I go to refill my glass and discover dessert is being served. Pineapple upside down cake a la mode. A volunteer is required to take one dessert up the stairs and to the right to Madame Tussaud (not really but I can remember her name... she was a tiny woman who said many things to me, none of which I understood but was very grateful that she offered to turn the hallway light on so I could safely make it down the stairs).
Percival, a graphic designer from Pasadena... He described the road rally that took him to all of the old haunts of Van Gogh throughout France that ended in a lovely 3 day stay at a chateau. He was lamenting his imminent return to reality.
Yve, not Eve, a French filmmaker married to Catherine, an American... She was our cook for the evening and happened to be the very first cook for Jim's dinners. She moved to Paris in 1978 as a college student, found a room in Jim's upstairs studio with 4 others, and exchanged a place to sleep by cooking for Jim's friends. And thus this amazing gathering of people was formed.
Adelaide, a writer and friend of Jim's, quickly produced a folded piece of paper from her purse, sharing her newest e-book available from Amazon, called "Black Soap"... Something about mysticism and the Basque country. She claimed that the last book she published was such a hassle and that e-publishing was much easier.
But our most delightful encounter of the evening was with the last people we met, just a short time before the evening was to come to an end.
Kimber and Chuck, in law enforcement, from New York, traveling with their daughter Demi, a hunter/jumper trainer and recent grad of Coastal Carolina University. They wanted to gift their daughter an "experience" for her graduation and this evening in Paris was the perfect opportunity. They had been to Jim's 4 years before and they said not much about the evening had changed. When we told them our next stop was the Camino, Kimber give Chuck an Elaine Bennis shove and explains that she'd been wanting to do this... Maybe our stories during the next two weeks will tip the scales in Kimber's favor to convince Chuck that they must take on the challenge. They were wonderful people who were excited for our adventures and gave an encouraging reminder that laughter is one of the most important keys to successful travel. When we met Demi, we informed her that she is so lucky to have such awesome parents.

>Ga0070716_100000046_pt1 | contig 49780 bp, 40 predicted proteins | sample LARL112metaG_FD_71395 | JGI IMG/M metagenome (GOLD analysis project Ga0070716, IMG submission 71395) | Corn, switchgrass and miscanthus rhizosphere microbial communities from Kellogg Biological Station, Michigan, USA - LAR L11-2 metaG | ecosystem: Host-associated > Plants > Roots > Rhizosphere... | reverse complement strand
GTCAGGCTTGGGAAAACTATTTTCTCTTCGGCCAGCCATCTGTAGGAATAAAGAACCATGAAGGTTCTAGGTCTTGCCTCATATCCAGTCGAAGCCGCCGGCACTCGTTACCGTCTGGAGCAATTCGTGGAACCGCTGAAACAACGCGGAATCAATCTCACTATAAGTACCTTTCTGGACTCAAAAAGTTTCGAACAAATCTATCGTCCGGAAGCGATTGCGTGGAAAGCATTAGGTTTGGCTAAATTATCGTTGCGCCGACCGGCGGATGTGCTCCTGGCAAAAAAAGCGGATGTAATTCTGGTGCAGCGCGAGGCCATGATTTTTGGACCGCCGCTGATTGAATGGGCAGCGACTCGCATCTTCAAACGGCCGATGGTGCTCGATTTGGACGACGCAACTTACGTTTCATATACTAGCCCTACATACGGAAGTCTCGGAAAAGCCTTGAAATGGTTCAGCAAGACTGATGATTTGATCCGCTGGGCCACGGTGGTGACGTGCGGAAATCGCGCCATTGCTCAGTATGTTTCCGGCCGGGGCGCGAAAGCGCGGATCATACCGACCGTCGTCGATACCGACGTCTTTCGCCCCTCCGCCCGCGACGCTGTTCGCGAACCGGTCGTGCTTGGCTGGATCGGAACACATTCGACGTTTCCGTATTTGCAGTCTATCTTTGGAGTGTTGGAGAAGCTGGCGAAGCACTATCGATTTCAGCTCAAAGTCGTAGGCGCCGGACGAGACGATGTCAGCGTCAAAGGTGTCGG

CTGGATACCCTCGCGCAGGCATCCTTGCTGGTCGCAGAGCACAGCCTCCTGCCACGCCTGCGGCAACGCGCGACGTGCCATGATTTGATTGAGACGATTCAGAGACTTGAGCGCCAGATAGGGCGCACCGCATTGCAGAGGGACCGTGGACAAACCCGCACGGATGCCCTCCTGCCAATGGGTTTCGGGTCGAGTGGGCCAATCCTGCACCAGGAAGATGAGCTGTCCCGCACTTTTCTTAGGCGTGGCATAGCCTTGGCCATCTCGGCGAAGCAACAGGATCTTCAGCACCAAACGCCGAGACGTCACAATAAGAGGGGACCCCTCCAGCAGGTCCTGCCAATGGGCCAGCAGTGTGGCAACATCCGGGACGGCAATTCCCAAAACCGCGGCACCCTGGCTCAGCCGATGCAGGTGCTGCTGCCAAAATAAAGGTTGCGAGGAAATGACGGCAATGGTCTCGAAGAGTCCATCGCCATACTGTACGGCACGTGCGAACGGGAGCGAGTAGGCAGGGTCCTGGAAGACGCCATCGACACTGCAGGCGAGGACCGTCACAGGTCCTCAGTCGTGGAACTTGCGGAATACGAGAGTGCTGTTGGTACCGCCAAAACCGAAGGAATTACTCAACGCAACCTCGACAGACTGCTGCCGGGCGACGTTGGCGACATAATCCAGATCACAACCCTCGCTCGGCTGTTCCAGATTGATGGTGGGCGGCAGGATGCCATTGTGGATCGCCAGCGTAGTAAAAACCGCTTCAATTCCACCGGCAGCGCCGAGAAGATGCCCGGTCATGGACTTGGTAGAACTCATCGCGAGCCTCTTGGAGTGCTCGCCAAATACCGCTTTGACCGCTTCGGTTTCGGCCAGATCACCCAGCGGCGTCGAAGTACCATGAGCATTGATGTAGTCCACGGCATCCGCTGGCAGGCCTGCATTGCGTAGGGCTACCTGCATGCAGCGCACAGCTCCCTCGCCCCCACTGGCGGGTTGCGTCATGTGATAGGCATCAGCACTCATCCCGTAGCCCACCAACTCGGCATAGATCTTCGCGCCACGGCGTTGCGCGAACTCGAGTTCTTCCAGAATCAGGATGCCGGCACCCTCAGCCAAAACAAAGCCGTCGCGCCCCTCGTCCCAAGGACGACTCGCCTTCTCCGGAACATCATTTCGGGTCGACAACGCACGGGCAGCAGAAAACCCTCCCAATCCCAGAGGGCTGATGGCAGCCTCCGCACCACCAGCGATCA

And then Jim and his friends began to shut off the lights. Our amazing night was coming to a close and we were the last to leave.
I'm doing a mental heal kick as I recount last nights events. And I cannot wait to begin, Invite the World to Dinner in Vail. I'll take reservations for the first 20 people for Sunday, July 6th, and each subsequent Sunday. A $20 contribution is requested to cover costs associated with the meal. Email me at firstname.lastname@example.org.
Actually, I'm thinking I have room for 19. Ian Bailey will be the guest of honor, as long as he's not too cool to have dinner at his old teacher's house.
Check out the Magisto movie documenting the evening: